Streaming vid

Performance testing streaming video (into the Flash player)

This is just a snippet of information, really for my own archive, to show how you can performance test live streaming video. Itís not too bad but a couple of details took some time for me to work out. Of course this is subject to change as our changing technologies progress pretty quickly in this area, but right now this is working.

Most of my work is around the surrounding web sites as we use specialist 3rd parties to provide the video feeds. But we have  a case here where we need to diagnose some issues we are seeing. So we want to mimic user load on the video feeds.

The feeds are provided through a CDN so this is something to consider as well. We may or may not want to test the CDN in relation to our video feeds.

I wonít give actual LoadRunner code here, after all this is all commercial in confidence and LoadRunner really does need licenses and specialist analysts, but if you are in that position then you should be able to build your scripts using this page.

Two tricky areas were the decoding of the bootstrap file and the building of the fragment URL. You probably will need some dev input here. In fact my scripts changed as this project progressed as our methods changed and the building of the fragment addresses had to be updated.

Script outline

  1. Call the master manifest (URL well defined per stream)
  2. Get the URL info from the response and call one of the rendition manifests (I randomised the selection here)
  3. Get the URL info from the response and call the bootstrap file
  4. Save the binary bootstrap response to file
  5. Decrypt the bootstrap file
  6. Dig out the segments and fragments
  7. Build the video fragment url and call it

This works per iteration of my script. In fact a user will typically call the manifests once on opening the streams and then continually calls fragments and less often, bootstraps. But I have randomised my scripts also for different streams (tv channels) and if I leave my script as is (with each call every iteration), it is easier to ramp up the load.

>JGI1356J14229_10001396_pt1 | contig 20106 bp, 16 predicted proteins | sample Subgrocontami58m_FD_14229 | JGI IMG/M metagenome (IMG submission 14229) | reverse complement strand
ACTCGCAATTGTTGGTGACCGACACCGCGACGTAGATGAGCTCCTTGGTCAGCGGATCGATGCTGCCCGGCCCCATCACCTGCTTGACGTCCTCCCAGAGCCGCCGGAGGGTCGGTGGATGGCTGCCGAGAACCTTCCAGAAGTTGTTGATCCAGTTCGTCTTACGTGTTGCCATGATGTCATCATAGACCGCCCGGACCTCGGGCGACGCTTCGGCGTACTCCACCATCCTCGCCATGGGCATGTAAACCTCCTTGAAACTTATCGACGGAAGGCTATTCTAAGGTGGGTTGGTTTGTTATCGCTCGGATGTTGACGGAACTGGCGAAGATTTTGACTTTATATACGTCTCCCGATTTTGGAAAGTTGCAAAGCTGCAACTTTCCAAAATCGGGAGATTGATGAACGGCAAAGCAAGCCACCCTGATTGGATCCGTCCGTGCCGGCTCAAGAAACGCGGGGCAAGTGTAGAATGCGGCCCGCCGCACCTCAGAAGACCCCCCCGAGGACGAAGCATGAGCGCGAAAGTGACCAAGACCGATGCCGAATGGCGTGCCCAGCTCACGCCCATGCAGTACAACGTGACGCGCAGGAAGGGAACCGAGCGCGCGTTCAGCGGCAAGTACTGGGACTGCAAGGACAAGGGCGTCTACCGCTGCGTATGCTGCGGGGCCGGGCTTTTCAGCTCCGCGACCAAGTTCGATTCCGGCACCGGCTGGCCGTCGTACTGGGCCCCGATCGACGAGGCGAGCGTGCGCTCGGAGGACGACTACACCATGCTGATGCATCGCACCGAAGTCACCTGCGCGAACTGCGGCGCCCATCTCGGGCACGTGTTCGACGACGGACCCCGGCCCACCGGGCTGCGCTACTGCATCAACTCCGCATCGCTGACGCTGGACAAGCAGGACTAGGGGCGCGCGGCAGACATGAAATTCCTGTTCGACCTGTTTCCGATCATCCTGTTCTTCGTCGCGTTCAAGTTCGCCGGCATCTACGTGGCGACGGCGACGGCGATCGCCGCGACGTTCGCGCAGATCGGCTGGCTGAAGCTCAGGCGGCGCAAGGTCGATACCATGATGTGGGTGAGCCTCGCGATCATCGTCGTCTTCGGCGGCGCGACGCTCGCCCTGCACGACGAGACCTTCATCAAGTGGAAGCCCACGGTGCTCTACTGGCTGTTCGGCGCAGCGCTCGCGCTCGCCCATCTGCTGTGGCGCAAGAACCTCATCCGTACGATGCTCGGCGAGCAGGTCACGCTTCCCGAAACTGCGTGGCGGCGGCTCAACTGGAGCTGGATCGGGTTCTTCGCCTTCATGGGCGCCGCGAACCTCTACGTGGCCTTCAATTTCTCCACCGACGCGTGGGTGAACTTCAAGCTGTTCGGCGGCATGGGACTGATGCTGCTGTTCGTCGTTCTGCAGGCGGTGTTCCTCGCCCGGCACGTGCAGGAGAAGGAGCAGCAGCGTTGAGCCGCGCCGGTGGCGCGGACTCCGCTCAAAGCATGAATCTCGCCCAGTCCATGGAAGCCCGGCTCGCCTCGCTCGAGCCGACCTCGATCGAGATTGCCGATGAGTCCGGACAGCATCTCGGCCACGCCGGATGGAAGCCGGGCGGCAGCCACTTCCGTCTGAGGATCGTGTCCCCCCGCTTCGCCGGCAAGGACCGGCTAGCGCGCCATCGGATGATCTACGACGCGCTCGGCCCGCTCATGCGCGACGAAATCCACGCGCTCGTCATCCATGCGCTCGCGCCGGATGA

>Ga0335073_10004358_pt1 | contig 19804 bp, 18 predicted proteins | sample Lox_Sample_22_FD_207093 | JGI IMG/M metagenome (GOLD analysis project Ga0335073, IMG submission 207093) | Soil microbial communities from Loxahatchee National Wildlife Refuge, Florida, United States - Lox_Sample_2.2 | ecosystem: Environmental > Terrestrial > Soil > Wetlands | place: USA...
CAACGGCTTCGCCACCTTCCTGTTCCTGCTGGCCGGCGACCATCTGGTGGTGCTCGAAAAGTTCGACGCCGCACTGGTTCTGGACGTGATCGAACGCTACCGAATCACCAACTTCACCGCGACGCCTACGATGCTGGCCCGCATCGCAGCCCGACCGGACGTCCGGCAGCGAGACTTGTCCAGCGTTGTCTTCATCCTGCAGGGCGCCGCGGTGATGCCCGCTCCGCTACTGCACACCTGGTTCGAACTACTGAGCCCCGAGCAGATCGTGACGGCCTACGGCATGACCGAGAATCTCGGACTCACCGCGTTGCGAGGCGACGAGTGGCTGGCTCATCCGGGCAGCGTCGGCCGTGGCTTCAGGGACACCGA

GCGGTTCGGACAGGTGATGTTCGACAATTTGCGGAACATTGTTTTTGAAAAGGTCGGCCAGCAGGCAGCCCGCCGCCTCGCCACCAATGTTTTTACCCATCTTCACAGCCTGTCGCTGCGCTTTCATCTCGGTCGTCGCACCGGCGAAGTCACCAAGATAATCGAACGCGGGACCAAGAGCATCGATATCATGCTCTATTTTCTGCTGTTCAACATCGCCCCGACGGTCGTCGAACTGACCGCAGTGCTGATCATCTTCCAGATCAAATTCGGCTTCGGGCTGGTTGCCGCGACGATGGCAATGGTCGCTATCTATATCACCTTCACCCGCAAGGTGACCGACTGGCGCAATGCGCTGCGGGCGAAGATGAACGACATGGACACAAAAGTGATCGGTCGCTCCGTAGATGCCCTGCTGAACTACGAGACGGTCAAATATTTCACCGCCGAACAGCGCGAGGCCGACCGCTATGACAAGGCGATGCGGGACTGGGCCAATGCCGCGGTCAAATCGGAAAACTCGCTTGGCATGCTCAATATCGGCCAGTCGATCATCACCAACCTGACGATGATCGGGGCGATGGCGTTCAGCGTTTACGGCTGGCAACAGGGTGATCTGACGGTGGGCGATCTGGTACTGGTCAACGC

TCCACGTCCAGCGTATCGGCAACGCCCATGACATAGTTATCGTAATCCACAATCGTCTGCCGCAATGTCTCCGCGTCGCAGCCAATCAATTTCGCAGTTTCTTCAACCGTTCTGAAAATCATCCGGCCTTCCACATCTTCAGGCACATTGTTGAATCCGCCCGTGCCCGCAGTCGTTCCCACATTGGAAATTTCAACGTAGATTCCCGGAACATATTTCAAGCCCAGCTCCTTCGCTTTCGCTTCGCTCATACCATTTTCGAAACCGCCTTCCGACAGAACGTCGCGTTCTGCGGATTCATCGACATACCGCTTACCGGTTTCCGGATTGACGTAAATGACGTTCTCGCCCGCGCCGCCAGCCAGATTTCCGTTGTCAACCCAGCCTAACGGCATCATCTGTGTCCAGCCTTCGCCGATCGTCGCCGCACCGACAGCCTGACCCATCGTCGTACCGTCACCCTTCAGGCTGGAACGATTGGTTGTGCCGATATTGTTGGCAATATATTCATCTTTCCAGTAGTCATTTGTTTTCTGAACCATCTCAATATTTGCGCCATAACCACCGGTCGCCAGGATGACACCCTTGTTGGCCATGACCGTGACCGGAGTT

I could call more than one fragment per bootstrap call but in fact the most reliable way for my streams is to always use the first segment id and first fragment id. That way, I do always get a 200. I donít have full info on how to build the different fragments available, so for now Iíll have to leave the script as is:


Step 4 was a bit tricky and step 5 required some coding and organization of files:

Step 4

After figuring it out, using web_reg_save_param, I was able to get the bootstrap response (without the headers) back in a LoadRunner variable:

    web_reg_save_param_ex("ParamName=simulcast_body","LB=","RB=",SEARCH_FILTERS, "Scope=Body",LAST);

And since I now had this as a string I tried all sorts of methods to write it to file and almost gave up! After switching from fprintf to fwrite I then struggled with getting the string length. Because I actually had a string full of binary data, I couldnít get this with normal c code.

Luckily, I noticed the header: Content-Length. For fwrite, I needed this value quite specifically (or the decoder complained that the file was corrupt). So I added this:

    web_reg_save_param_ex("ParamName=contentLength","LB=Content-Length: ","RB=\r\n",SEARCH_FILTERS, "Scope=Headers",LAST);

Now I could write the response to file as binary (note the Ďbí after the Ďwí):

    //save the response to file
    file_stream = fopen(filename,"wb");

         lr_output_message("Unable to open %s",filename);

Step 5

You can see above the call to decrypt the file. For this you need to get hold of the Adobe f4f packager. I got this from my devs. I believe it comes with the flash development environments

And I use popen() to run the system command with a routine Iíve built that lets me get the lines back in buffers (you should find this approach online with a quick google). Run the command:

    sprintf(strtemp,"f4fpackager.exe --inspect-bootstrap --input-file %s",filename);
    fp = popen(strtemp, "r");

To be able to run this from the injectors though, without having to install the packager everywhere, Iíve added the files I need to the script:


I havenít yet run this under proper load and am a bit concerned with heavy use of external system calls. Ideally we use some of those dlls directly but I donít have the information on how to do this. If injector load becomes an issue with the current approach, I plan on ramping up the number of injectors. I use LoadRunner almost exclusively in the cloud these days, so at least this is easy to do.

Hopefully this page is enough to get you going with performance testing video streaming.


Example script outline (30Mb download - ask about details): temp_script_files

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